On Thursday evening , May 29, Clint was in so much respiratory distress that I was afraid to go to sleep, so on Friday, I called for home oxygen. That night we both got some rest, but he continued to deteriorate. His son Robert, helpless as the rest of us, wanted to help his father with his breathing treatments, so I turned them over to him. Though Clint was never able to complete a treatment, Robert hung in there and got as much medication into him as he could.
The sound of the O-2 concentrator made me physically ill, reminding me as it did of the one my brother John had when he was dying of kidney cancer. It was the sound of death lurking around the corner, but I continued to tell myself that it would not come right away, that we had months more time with Clint, maybe even a year.
Denial is an incredibly strong emotion. I am a nurse, for God’s sake, and I could not see that my husband was dying before my eyes. I listened to his chest, hearing breath sounds that weren’t there, calling them muffled or diminished. I did not check his blood pressure.
We struggled along. Clint became more and more confused, but I couldn’t see it - called it fatigue. In Robert’s absence, he tried to give himself his breathing treatment, not wanting to bother me, and he tore up the adapter and I had to call for another one.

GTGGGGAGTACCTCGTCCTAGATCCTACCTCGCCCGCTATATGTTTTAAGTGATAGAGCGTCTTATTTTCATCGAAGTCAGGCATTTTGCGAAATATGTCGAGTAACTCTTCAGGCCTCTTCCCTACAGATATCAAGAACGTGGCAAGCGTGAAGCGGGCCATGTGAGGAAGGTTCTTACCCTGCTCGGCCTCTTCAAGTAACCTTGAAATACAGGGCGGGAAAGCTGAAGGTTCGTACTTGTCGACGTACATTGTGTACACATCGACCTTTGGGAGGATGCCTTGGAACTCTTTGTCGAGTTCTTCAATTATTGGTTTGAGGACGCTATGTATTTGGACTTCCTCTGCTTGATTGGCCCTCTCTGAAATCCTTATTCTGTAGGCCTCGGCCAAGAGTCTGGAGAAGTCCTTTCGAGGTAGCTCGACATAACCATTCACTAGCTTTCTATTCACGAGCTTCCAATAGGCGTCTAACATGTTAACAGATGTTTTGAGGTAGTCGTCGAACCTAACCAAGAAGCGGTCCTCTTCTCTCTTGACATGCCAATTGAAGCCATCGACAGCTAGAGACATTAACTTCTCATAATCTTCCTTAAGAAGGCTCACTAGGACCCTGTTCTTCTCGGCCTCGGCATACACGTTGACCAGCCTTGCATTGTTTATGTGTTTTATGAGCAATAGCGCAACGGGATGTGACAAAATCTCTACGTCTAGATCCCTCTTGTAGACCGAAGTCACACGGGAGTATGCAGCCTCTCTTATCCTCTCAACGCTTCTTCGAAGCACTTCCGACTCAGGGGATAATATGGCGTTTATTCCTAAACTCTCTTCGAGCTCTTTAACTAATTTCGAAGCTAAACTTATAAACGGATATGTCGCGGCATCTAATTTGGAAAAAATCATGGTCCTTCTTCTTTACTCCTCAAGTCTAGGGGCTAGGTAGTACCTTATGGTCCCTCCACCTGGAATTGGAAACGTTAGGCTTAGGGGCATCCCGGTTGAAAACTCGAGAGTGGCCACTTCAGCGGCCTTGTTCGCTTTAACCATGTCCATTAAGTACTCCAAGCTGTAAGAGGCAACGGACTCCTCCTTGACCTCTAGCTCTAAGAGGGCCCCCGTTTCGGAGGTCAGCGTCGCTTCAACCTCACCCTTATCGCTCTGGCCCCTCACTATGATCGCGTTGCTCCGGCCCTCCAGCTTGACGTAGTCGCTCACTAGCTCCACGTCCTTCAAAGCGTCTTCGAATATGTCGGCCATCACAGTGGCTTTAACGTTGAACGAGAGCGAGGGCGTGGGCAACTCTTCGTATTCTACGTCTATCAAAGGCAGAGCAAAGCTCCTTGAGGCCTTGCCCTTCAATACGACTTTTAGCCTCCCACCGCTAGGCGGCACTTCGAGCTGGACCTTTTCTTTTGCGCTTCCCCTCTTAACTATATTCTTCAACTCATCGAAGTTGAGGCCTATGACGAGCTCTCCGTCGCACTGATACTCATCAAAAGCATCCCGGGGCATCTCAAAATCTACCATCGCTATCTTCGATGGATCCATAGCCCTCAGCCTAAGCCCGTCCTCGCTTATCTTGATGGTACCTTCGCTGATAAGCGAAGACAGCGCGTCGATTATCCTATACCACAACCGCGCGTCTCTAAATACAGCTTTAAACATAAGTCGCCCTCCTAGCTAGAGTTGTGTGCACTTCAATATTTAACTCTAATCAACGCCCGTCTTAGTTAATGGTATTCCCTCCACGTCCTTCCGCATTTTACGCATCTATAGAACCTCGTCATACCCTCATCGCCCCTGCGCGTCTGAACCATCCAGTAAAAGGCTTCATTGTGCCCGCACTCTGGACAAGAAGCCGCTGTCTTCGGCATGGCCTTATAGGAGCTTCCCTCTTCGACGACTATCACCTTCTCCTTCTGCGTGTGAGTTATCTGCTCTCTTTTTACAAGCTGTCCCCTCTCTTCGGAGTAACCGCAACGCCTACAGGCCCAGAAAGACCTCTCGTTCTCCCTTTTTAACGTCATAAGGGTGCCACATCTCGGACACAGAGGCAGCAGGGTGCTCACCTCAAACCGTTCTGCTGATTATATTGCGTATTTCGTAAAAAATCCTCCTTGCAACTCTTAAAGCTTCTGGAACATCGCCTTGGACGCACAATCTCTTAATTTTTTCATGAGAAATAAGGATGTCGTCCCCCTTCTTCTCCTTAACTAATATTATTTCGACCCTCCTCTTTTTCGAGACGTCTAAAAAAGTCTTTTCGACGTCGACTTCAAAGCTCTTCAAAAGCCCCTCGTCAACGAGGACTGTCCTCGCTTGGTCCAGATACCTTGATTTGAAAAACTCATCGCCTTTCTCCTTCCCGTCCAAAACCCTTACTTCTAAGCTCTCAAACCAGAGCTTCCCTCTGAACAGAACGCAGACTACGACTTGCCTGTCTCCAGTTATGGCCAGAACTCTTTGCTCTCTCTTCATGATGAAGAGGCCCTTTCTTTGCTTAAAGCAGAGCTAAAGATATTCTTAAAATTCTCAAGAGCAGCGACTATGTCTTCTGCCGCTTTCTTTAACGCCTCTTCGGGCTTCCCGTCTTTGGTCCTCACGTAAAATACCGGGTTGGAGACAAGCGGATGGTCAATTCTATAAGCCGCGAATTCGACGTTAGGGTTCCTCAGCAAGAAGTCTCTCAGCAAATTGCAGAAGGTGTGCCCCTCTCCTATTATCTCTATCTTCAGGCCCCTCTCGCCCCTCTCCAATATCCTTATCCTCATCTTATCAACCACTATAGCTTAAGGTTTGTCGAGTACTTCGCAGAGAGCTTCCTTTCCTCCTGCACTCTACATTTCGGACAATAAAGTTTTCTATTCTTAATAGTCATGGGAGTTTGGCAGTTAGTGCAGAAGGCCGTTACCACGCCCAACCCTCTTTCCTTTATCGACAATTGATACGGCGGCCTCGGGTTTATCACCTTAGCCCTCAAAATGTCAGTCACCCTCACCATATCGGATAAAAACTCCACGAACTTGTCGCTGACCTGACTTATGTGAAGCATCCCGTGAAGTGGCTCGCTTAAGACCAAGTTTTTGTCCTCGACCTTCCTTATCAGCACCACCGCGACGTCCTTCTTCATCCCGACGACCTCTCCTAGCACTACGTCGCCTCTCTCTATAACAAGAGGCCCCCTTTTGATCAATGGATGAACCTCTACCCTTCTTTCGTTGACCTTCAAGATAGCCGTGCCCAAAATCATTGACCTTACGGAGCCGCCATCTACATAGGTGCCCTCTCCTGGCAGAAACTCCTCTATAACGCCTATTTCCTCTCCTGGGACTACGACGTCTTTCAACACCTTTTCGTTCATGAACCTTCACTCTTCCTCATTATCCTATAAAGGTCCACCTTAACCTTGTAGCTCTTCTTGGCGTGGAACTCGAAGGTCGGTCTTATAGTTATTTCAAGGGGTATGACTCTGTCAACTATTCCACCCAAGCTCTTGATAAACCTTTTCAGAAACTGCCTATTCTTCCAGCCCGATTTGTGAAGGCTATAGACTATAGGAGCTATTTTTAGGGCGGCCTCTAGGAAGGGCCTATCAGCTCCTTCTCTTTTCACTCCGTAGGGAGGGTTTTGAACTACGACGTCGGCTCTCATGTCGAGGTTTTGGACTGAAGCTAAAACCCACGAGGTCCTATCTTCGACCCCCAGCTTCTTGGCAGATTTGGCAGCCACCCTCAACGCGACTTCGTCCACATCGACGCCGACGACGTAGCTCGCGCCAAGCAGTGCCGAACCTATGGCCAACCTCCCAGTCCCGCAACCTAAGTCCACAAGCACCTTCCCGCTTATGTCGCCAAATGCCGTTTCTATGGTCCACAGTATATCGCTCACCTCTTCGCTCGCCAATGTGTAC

The days were filled with long naps, coughing spells, useless breathing treatments and attempts to watch old movies. Clint was cranky with me and I was exhausted. Why did I not see that he was not himself? Why did it take me until the following Wednesday night, June 3, to realize that if I didn’t take him to hospital, he would die at home - in agony?
Late that evening, I called 911, asking for an ambulance only to help me transport Clint to hospital. After I called them, Clint got into his chair, wheeled himself into the bathroom, brushed his teeth, combed his hair, gathered his dop kit and peed. By the time the EMTs were here, he was coming around the corner into the living room with his dop kit in his lap saying he could get himself outside to the ambulance. He could hardly breathe, but he put up an incredible front.
Since the stretcher was already in the living room, the EMT very gently suggested that they go ahead and put Clint on it, and he acquiesced. (The ambulance had arrived, siren blaring and with a fire truck close behind, thundering and honking). So much for asking for transportation only. I’m sure everyone on the block was awake to see the ambulance pull out of our driveway.
I followed in my car, scared out of my mind that he would die before I got to the hospital.